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Allergy Season Is Getting Longer and Nastier Each Year

An extended and intensified allergy season is one of the most visible effects of climate change

That's some bad news for hay fever sufferers. (mammuth / iStock)
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If you have seasonal allergies, you may have already suspected that allergy season is coming earlier, lasting longer and growing more severe in the last two decades. Now, there’s science to back up that hunch.

The upswing in allergens is a global phenomenon, reports Umair Irfan at Vox, with pollen counts increasing across the Northern Hemisphere in the last 20 years—an uptick likely fueled by climate change. And that’s a big deal; between 10 and 30 percent of the global population, including 50 million Americans, suffer from seasonal allergies.

In a new study published in the journal The Lancet Planetary Health, researchers analyzed pollen counts in 17 locations worldwide stretching back an average of 20 years. Of those locations, 12 saw significant increases in the pollen load over time. The international team hypothesizes that the upswing in pollen is related to changes in maximum and minimum temperatures caused by climate change.

The intensification of allergy season is one of the earliest and most visible public health impacts of climate change, Irfan reports. “It’s very strong. In fact, I think there’s irrefutable data,” Jeffrey Demain, director of the Allergy, Asthma, and Immunology Center of Alaska, not involved in the study, tells Vox’s Irfan. In Alaska, which is warming twice as fast as other parts of the globe, pollen is up as well as stings by insects.

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This figure shows how the length of ragweed pollen season changed at 11 locations in the central United States and Canada between 1995 and 2015. Red circles represent a longer pollen season; the blue circle represents a shorter season. Larger circles indicate larger changes. ( Ziska et al. / EPA Public Domain)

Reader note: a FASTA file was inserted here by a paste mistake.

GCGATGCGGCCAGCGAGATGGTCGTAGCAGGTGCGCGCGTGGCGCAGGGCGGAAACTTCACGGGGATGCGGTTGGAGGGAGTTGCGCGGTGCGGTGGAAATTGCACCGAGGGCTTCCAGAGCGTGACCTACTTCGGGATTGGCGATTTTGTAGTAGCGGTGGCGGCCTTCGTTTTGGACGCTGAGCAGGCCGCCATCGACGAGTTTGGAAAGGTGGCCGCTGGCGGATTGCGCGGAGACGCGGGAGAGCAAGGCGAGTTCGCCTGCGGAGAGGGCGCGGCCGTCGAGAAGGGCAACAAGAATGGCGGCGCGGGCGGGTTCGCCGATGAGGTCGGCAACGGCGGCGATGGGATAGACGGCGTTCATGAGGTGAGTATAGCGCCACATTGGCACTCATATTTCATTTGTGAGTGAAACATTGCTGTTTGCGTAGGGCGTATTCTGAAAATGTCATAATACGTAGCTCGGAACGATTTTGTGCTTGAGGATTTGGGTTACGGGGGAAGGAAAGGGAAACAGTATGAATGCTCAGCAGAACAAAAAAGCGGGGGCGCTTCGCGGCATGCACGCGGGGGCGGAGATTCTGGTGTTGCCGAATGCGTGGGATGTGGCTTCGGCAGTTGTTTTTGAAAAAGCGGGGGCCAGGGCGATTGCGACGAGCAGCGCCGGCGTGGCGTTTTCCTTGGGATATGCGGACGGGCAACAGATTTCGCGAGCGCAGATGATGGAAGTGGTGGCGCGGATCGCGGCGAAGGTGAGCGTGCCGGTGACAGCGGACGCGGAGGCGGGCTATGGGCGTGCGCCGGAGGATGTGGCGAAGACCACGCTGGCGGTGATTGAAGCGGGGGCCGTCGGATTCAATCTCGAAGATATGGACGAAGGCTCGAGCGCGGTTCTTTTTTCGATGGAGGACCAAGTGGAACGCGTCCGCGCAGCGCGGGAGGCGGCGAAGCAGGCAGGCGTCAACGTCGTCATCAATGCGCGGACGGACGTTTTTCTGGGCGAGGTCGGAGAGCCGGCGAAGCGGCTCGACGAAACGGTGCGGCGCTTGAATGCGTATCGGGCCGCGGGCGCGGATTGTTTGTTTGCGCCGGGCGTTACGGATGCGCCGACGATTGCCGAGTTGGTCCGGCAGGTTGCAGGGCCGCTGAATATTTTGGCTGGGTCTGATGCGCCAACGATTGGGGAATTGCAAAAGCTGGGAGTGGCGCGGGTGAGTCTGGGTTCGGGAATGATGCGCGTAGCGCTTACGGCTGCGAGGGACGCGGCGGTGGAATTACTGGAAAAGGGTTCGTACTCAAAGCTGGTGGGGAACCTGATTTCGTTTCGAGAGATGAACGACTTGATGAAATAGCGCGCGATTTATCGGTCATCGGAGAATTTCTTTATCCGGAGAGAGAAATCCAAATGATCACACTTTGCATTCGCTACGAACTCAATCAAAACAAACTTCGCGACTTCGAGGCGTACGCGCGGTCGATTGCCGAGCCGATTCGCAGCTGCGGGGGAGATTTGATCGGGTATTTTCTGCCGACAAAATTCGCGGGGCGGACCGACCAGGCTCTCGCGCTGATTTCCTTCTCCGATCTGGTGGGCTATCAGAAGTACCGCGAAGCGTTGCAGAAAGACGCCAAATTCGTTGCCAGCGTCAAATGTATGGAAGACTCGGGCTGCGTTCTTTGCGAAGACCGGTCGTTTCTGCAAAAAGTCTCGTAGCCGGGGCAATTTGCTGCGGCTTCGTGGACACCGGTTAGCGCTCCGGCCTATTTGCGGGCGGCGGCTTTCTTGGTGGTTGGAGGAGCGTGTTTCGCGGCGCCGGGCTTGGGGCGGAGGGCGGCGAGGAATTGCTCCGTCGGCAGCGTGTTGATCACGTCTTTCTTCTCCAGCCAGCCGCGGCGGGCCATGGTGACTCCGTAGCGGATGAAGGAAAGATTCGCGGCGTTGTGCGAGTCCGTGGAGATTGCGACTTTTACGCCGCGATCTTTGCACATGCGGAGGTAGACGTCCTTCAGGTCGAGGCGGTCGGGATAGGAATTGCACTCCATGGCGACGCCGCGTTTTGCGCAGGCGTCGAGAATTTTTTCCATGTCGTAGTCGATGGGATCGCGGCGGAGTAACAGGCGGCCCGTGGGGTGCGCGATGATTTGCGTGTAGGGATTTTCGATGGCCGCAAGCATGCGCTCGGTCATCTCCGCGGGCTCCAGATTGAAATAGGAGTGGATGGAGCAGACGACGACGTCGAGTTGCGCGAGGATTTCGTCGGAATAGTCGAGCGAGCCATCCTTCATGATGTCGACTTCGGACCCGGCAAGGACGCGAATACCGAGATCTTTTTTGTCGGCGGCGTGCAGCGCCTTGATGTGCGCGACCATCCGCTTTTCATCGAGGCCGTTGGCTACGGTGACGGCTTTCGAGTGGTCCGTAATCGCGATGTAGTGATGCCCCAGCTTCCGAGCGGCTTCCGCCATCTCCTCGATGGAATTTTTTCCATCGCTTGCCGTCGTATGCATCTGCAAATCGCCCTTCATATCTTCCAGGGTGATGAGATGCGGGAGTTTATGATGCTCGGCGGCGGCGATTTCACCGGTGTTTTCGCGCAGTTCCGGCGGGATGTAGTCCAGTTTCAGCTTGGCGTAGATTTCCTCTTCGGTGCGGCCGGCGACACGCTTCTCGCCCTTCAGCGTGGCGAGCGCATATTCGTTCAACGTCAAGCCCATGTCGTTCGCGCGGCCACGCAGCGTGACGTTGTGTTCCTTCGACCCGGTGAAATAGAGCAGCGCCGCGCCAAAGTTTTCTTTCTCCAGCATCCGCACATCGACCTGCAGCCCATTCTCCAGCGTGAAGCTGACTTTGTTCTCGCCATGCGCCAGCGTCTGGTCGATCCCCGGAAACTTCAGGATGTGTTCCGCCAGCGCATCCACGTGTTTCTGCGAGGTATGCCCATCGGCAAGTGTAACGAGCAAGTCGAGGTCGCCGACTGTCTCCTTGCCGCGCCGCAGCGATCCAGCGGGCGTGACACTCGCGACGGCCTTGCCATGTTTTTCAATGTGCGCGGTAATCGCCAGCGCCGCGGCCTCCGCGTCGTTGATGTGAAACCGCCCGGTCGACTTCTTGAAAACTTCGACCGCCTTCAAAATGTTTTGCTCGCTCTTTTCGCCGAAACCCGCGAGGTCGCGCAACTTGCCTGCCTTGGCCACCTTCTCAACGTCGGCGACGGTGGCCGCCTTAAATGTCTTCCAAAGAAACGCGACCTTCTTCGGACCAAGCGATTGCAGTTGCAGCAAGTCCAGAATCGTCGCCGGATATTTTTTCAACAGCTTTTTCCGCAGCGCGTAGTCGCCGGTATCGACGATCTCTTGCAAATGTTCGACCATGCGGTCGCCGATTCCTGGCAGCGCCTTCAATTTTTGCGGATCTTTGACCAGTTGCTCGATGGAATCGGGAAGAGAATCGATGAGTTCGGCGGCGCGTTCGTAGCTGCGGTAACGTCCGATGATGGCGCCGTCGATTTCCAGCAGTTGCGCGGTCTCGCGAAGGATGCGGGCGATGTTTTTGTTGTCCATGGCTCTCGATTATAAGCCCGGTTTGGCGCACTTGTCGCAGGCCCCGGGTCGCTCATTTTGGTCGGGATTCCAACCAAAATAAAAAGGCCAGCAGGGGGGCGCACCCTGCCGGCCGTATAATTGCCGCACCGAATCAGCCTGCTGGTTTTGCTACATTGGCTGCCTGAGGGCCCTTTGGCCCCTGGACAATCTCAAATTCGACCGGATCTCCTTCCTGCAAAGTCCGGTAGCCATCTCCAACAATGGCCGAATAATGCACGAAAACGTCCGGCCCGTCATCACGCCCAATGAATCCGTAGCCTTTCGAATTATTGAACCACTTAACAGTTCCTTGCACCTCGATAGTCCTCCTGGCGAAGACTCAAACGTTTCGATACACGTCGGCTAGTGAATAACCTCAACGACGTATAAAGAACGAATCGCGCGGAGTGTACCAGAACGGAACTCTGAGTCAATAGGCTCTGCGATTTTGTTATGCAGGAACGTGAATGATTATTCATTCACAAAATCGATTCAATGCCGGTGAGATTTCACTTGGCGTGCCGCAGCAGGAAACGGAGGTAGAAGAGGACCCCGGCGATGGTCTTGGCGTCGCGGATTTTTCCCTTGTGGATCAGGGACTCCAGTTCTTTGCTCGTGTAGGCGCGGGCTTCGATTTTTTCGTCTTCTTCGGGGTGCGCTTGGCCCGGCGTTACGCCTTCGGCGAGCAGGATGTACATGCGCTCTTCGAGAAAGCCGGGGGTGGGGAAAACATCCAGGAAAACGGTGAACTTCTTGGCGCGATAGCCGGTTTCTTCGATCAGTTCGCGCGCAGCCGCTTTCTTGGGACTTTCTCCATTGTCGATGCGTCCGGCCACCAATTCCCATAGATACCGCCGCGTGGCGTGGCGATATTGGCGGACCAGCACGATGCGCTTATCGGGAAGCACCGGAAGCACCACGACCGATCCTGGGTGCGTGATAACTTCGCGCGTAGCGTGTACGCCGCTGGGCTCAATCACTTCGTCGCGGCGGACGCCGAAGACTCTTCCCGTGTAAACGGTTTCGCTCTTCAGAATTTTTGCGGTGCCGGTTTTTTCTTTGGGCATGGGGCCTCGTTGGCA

“It’s become the model of health impacts of climate change,” Demain says.

So why are pollen counts going off the charts? According to the Union of Concerned Scientists, there are three main reasons. First, rising CO2 levels truly do have a greenhouse effect, increasing the growth rate of many plants which leads to more pollen. Rising temperatures extend the growing season of pollen-producing plants. And longer spring seasons lengthen the pollen production of certain plants and allows more fungal spores to make it into the air.

Temperatures are expected to rise by 3-to-4 degrees Fahrenheit and carbon dioxide concentrations could reach 450 parts per million by 2050. Lewis Ziska, lead author of the study and a weed ecologist at the United States Department of Agriculture, under those conditions, some pollen producers will thrive. He predicts, for example, that ragweed, which is usually about five to six feet tall, could shoot up to ten, or even 20, feet tall in some cities, producing much larger amounts of pollen—a true nightmare for hay fever sufferers. In fact, Ziska tells Irfan that since pre-industrial times, the pollen productivity of ragweed has already doubled. And according to data from the Environmental Protection Agency, ragweed hangs around between 11 to 25 days longer than it did in 1995.

“The influence of climate change on plant behavior exacerbates or adds an additional factor to the number of people suffering from allergy and asthma,” Ziska tells the Union of Concerned Scientists.

Ragweed is not the only species of concern. Tree pollen, grass pollen and molds are all major allergy triggers, all of which are expected to double by 2040. This year is already off to a pretty apocalyptic start with images of dense pollen clouds over North Carolina making the rounds and Chicago bracing for a bad allergy season.

Korin Miller at Prevention says installing a new air filter, keeping houses clean, avoiding yard work on high-pollen days and taking over-the-counter allergy medication can keep people from experiencing allergy attacks. But for many sufferers the best strategy is getting immunotherapy shots, which eventually desensitize the immune system to allergens. And for needle-phobes, there’s good news. NPR reports that many allergists are prescribing immunotherapy tablets for people suffering from grass pollen, dust mite or ragweed allergies.

About Jason Daley

Jason Daley is a Madison, Wisconsin-based writer specializing in natural history, science, travel, and the environment. His work has appeared in Discover, Popular Science, Outside, Men’s Journal, and other magazines.

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